Trainee Tuesdays: Cesar Picton

Cesar Picton blue plaque. Photo copyright of Peter Hills

Cesar Picton blue plaque. Photo copyright of Peter Hills

As part of my placement in the Learning and Communities team at Surrey Heritage, I spend a lot of time working on displays and exhibitions. Each month Surrey Heritage produce three ‘Marvels of the Month’ from the local studies library, the archive team and the conservation team. I have written one of the Marvels for October’s Black History Month to help people discover more about Black History in Surrey through historic case studies and would like to share it on this blog. I decided to write the Marvel about a man named Cesar Picton, because he provides a different story that is quite rare for the 18th and 19th centuries: he did not come from a slave background, and he eventually became a wealthy coal merchant.

You can view the Marvels on Surrey History Centre’s website, and see more case studies for Black History Month on Exploring Surrey’s Past.

Throughout September, I have been working with Surrey’s County Archaeological Group (SCAU) on a dig at Woking Palace and have been in charge of creating a video blog to post on their Facebook page. Check out my videos and follow the dig at www.facebook.com/diggingsurreyspast.

Britain has a rich and extensive multicultural past that has shaped its culture as a whole over the centuries. Surrey History Centre holds key documents that can help uncover the story of Black History in the county. Some of these relate to the remarkable life of Cesar Picton. Cesar Picton (1755-1836) is noteworthy as he was never connected to the slave trade. Cesar Picton was associated with the wealthy Sir John Philipps, and by the end of his life was a successful coal merchant, having lived in Kingston, Thames Ditton and elsewhere. Much of the research on Cesar’s life comes from the Kingston-upon-Thames Archaeological Society (KUTAS, SHC REF: 8623/2/7).

He was born into a family of Muslims in Senegal in 1755, but was brought to Picton Castle on 8 November 1761 by Captain Parr. Sir John Philipps, baronet and representative of Pembrokeshire in Parliament wrote about one of his return journeys to a residence of his, Norbiton Place, with ‘a Black Boy from Senegal given to me by Capt. Parr, also a paraquet and a foreign Duck’. He was then christened by Rev. Dr. Philipps on Sunday 6 December 1761. In June 1762, Cesar was taken to Sir John’s Picton Castle where he trained in household labour and was educated. He never became a servant as Sir John’s only surviving son already had a servant. Cesar was treated very well by the family and was accepted as one of their own. Lady Philipps died when he was about 33, and left him a large sum of £100 in her will, as did her daughters when they passed.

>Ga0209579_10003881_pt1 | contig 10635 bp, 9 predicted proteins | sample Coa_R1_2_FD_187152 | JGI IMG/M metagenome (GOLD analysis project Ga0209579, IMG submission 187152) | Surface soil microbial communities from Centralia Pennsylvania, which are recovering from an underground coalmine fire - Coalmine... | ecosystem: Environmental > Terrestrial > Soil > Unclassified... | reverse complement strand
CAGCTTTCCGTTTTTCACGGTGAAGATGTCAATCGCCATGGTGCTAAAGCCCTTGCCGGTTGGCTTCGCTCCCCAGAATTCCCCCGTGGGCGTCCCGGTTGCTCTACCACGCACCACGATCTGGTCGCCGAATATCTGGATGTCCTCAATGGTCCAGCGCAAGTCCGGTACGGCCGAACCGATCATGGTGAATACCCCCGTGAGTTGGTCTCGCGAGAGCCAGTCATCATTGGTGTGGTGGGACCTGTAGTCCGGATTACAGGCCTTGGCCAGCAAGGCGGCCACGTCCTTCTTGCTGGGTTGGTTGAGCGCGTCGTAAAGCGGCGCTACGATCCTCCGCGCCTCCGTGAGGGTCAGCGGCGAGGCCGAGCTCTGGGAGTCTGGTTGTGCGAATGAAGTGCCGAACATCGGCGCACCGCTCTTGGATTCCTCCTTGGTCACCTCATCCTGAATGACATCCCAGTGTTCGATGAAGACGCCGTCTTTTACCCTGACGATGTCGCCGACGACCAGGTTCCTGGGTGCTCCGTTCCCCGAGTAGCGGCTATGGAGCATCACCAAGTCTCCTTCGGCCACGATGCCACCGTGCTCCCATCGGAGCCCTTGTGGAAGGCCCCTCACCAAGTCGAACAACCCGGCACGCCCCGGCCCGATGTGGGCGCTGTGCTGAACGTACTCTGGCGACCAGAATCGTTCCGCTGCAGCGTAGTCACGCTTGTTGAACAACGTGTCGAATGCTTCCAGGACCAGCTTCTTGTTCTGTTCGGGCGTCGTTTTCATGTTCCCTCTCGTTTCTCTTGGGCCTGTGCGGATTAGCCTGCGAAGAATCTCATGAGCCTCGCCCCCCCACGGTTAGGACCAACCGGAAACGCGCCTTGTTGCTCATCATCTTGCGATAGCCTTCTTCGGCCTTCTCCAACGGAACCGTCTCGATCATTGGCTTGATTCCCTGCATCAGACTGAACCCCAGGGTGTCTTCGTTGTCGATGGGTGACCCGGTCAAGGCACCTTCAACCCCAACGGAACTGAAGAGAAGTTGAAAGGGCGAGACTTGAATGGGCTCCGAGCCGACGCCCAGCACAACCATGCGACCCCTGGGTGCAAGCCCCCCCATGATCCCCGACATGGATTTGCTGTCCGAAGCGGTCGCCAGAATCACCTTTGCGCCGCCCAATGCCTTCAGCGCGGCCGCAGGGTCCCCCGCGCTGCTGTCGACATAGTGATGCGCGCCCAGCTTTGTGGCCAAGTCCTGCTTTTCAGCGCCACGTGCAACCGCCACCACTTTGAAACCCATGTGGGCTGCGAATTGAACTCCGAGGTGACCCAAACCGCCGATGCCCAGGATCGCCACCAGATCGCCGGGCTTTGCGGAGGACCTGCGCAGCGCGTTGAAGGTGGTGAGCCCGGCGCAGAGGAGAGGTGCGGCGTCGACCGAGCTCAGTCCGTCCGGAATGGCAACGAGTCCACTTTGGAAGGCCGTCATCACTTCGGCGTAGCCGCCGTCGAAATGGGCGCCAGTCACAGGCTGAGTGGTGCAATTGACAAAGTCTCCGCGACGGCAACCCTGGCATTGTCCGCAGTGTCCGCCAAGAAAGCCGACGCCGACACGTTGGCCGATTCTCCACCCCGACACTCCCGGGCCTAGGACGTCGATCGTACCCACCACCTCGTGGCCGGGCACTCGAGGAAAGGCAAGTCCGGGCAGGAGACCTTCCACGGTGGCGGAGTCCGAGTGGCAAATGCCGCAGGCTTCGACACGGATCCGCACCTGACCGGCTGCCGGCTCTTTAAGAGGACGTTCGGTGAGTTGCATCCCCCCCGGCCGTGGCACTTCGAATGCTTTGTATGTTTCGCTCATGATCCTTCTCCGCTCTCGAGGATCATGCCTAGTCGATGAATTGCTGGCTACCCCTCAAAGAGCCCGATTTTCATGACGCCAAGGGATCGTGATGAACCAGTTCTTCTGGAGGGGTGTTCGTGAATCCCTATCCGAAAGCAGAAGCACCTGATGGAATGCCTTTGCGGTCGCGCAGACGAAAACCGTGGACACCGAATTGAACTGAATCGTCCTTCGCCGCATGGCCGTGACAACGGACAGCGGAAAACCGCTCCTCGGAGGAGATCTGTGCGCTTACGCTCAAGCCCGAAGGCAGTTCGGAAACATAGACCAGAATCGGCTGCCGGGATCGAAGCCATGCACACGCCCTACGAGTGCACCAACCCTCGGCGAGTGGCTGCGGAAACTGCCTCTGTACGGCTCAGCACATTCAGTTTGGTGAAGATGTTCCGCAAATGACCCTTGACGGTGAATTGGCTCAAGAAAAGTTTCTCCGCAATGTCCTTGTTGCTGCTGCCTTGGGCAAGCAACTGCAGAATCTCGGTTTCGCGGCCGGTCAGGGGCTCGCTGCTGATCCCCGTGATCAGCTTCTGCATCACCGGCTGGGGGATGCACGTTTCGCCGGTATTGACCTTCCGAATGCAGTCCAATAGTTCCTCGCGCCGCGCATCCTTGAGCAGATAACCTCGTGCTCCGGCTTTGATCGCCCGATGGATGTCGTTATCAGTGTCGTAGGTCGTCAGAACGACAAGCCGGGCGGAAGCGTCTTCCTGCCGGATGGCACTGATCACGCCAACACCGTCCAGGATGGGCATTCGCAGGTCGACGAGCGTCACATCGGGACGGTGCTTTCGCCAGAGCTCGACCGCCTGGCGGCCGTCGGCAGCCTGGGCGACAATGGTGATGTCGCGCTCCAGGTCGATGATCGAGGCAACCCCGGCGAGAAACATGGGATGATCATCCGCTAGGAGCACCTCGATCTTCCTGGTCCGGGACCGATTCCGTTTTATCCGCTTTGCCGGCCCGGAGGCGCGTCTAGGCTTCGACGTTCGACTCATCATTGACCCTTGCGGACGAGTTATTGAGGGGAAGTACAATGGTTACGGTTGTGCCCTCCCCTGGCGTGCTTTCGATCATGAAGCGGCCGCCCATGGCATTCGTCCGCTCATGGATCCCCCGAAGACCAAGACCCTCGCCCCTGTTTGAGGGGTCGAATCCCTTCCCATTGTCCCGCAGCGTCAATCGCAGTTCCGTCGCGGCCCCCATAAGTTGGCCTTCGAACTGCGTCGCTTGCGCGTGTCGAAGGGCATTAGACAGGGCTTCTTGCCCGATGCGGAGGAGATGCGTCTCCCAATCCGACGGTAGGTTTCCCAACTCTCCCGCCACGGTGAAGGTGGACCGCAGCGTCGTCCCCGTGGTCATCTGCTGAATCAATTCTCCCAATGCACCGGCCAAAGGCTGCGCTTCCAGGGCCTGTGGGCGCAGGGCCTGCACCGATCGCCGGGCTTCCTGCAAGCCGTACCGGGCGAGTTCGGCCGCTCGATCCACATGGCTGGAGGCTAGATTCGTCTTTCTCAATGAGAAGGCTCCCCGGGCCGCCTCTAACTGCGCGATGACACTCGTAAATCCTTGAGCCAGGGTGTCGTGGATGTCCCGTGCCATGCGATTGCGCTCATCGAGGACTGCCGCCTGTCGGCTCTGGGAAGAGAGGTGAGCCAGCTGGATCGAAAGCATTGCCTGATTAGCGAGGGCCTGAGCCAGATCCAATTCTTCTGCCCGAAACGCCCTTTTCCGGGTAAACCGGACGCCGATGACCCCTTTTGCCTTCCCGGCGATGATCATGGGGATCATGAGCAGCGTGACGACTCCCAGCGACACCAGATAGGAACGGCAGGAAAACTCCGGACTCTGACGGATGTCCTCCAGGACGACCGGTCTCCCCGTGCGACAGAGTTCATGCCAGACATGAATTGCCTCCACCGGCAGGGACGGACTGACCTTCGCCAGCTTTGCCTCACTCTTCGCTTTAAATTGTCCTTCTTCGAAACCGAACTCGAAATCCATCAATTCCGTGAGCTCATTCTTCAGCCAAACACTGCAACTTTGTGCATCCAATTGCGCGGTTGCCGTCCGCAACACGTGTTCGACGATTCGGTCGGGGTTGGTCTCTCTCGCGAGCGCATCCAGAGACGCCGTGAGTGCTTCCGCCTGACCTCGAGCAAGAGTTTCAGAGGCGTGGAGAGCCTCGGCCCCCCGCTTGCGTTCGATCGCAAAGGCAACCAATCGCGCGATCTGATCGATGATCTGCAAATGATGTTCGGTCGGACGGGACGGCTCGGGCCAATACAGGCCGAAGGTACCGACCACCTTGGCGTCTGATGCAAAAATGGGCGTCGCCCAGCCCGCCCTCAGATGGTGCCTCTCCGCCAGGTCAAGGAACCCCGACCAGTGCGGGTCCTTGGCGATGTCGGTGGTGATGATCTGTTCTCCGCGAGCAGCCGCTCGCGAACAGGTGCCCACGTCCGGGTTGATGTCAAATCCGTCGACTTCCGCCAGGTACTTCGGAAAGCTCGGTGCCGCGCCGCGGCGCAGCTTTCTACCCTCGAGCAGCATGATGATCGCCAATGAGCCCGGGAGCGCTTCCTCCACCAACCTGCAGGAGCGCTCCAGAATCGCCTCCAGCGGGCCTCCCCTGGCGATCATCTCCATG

All Saint's Church, Kingston. SHC REF: PH/84/4

All Saint’s Church, Kingston. SHC REF: PH/84/4

After he received his inheritance from Lady Philipps in 1788, Norbiton Place was sold and the daughters moved to Hampton court, Cesar rented a modest house in Kingston. At some point in 1788, Cesar bought the house and assumed the surname ‘Picton’ from the name of the castle where he spent his early years. Intriguingly, Cesar was never active in the abolitionist movement, and was never a signatory of letters and petitions concerning the slave trade. Sir John had an interest in, and connections to, the coal industry, undoubtedly sparking Cesar’s choice of business. In 1816 he bought a large cottage in Thames Ditton for the astonishing sum of £400, showing he had become a wealthy business man, far above his inheritance.

Cesar Picton died on 10 June 1836, aged 81, as a wealthy and respected man, and was buried in All Saint’s Church in Kingston. In the will of the wealthy William Porter in 1807, he is described as ‘Caesar Picton of Tullworth, gentleman’. Only certain people would be afforded the title of ‘gentleman’, making this statement interesting, but it is not impossible. In his will (transcribed in a KUTAS study, SHC REF: 8623/2/7) were prominent names such as his goddaughter, Sarah Lock Pinner, who married William Pamphillon, a mayor of Kingston in the 1850s, and items of expense including a tortoiseshell tea chest with a silver caddy-spoon and a horse and chaise. His funeral was modest, with no more than 8 mourners, but his coffin required 10 bearers instead of the usual 4 to 6 (KX21 at Kingston Borough Archives).

Cesar Picton's entry in the Kingston burial register. SHC REF: P33/1/32

Cesar Picton’s entry in the Kingston burial register. SHC REF: P33/1/32

Resources

·        Deeds of Picton House, Thames Ditton, 1709-1841 (SHC 8263/1/1-15).
·        Press cutting: Surrey Comet, 2nd October 1976 (SHC 8263/2/6)
·        Record of inquiries by Joan Wakeford into funeral arrangements of Cesar Picton (SHC 8623/2/7).
·        Kingston-upon-Thames Archaeological Society, ‘Picton House and the People Connected with It’, Occasional Papers 2 (1979). (SHC 8263/2/7).
·        ancestryinstitution.com
·        britishlistedbuildings.co.uk
·        Dabydeen, Gilmore & Jones, The Oxford Companion to Black British History (Oxford: Oxford University Press, 2007).
·        elmbridgemuseum.org.uk
·        findmypast.co.uk
·        kingston.gov.uk

Leave a comment

Your email address will not be published. Required fields are marked *

We will not be able to respond to personal family history research questions on this platform.
See our moderation policy for more details.